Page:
Shahla Lahiji:

Signature Drives are the Most Civic of Activities

Interview By: Mihandokht Mesbah

Sunday 10 December 2006

“Change for Equality: One Million Signatures Demanding Changes to Discriminatory Laws” is a campaign implemented by a large number of women’s rights activists, which aims to ask for changes in laws that discriminate against women, through a signature collection drive. The Campaign was officially launched in Tehran this summer, and has begun activities in several provinces since. The persistence of activists involved in the Campaign and their use of creative and multiple strategies for establishing ties with the grassroots in an effort to explain the goals of the Campaign, has transformed this effort into one that promises real impact. Deutsche Welle has conducted an interview with Ms. Shahla Lahiji, the Director of Roshangaran Publishing about the Campaign and its efforts thus far.

DW: You are one of the supporters of the Campaign for collection of signatures to change discriminatory laws against women. What do you see as the vision of such a project? Do you believe the environment conducive for the achievement of such goals?

Shahla Lahiji: The term campaign and how it is defined in the dictionary is frightening for me. Perhaps the term campaign in this case refers to the debate, challenges and exchanges which have to take place among the general public in the form of a discussion. In terms of seeing a vision, I believe this effort is intended to find the truth and accept a vision of whether society is actually ready for the changes that are being demanded or not. I think that this effort is the most civil of efforts designed to bring about change in line with social demands.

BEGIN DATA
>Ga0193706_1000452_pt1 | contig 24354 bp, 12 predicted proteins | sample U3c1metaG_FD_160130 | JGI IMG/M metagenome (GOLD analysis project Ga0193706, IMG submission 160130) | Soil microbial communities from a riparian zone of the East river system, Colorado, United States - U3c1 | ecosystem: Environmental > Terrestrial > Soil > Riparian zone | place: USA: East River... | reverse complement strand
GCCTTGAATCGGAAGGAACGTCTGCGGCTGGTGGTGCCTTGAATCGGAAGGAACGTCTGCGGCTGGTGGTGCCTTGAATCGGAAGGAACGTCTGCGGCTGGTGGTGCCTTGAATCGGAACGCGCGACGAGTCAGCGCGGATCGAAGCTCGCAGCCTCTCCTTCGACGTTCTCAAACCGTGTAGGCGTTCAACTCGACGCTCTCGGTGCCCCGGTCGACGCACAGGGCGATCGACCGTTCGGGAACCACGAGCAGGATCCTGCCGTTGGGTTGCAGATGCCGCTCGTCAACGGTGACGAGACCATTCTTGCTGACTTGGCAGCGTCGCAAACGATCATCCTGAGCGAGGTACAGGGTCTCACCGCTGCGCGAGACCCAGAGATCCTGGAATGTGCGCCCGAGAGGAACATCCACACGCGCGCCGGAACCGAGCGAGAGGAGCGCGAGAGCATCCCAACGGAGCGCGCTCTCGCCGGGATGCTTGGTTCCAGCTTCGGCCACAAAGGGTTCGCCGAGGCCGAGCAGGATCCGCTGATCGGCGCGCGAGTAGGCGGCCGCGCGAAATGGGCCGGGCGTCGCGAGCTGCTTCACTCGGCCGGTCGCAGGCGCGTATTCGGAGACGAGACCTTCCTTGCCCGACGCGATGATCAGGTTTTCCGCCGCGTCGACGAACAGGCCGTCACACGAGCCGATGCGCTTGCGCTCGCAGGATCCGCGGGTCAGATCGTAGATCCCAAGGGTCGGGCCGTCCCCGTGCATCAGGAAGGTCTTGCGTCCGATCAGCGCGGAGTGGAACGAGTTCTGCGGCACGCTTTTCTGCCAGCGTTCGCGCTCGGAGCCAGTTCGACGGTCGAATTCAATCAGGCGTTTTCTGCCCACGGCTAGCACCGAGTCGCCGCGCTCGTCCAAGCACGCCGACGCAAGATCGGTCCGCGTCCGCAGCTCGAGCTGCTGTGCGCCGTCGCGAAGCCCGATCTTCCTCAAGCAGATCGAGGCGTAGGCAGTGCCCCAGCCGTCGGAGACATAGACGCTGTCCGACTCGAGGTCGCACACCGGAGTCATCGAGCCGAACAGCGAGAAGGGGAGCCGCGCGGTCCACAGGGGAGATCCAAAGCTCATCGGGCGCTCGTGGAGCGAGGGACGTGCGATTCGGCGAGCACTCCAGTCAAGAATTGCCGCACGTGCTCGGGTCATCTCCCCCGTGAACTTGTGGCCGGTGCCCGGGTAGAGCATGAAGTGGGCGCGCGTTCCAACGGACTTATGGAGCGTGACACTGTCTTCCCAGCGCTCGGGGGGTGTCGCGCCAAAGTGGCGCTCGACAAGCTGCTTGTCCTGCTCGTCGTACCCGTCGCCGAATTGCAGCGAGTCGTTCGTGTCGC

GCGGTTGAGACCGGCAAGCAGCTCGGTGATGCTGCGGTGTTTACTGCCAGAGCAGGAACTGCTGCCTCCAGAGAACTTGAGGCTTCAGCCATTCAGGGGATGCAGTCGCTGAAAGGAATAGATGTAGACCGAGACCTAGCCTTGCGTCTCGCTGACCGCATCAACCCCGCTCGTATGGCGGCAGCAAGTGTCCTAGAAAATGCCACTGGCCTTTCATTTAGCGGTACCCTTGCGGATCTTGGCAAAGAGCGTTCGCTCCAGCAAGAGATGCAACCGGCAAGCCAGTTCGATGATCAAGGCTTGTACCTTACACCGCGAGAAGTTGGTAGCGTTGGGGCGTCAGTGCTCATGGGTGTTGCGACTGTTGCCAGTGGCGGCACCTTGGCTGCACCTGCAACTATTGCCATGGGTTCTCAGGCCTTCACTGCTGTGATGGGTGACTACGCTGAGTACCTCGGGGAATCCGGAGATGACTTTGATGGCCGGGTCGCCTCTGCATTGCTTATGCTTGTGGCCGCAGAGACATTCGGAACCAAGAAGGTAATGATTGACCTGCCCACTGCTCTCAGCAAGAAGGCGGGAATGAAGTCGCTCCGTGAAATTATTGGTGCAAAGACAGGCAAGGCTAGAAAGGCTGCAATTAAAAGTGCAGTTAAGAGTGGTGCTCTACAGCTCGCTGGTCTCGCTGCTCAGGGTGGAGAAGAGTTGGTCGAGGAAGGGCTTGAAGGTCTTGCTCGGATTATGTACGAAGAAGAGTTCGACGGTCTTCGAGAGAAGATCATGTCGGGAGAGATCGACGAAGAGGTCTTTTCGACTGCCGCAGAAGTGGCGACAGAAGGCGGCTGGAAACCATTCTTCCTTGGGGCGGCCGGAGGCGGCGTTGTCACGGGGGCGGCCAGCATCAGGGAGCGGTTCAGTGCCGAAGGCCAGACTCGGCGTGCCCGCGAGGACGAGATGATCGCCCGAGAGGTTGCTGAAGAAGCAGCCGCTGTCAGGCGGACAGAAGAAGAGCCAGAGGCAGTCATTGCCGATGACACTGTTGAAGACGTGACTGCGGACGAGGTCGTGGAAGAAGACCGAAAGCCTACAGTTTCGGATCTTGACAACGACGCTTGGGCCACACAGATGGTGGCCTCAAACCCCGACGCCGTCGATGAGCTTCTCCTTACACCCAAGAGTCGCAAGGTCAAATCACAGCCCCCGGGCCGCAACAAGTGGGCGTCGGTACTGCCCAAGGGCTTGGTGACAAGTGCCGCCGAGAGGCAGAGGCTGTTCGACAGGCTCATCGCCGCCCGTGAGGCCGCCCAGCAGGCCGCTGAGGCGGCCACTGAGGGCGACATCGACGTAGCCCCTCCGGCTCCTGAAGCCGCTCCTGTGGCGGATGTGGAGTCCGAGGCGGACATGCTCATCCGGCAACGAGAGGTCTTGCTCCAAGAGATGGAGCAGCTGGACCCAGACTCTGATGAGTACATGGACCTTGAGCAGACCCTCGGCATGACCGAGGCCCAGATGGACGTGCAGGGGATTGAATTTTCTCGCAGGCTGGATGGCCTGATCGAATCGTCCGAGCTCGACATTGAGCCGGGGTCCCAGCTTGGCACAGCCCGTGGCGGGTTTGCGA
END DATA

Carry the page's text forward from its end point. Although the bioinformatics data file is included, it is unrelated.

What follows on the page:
DW: As far as you are aware, has there been any progress with respect to this effort?

Shahla Lahiji: Certainly! Unexpectedly certain groups and individuals have expressed interest in joining this effort, which as far as I was concerned this reaction from these groups was unimaginable. Traditional families, with strong religious beliefs, who understand the fact that they are living in a modern world, recognize that a modern existence requires new rules. This is because traditional social relations, for which these laws were established, no longer exist. The legal status of women, even those living in the most traditional of families, who are employed, have an income and are full partners in carrying and handling the economic burdens of the family, must be re-examined with a new perspective. I should add that this current discourse which calls for women to sit at home and bear male children and receive payment for their motherly duties, was a discourse put forth many, many years ago, by a certain person in Germany, where your radio is broadcast from, and is not a new discussion. What we are trying to say is that women’s participation, in economic, social and political sectors needs to be addressed in the context of their civil demands.

DW: You pointed to the objections that traditional families have to current laws. What are the most significant objections expressed by this sector of society?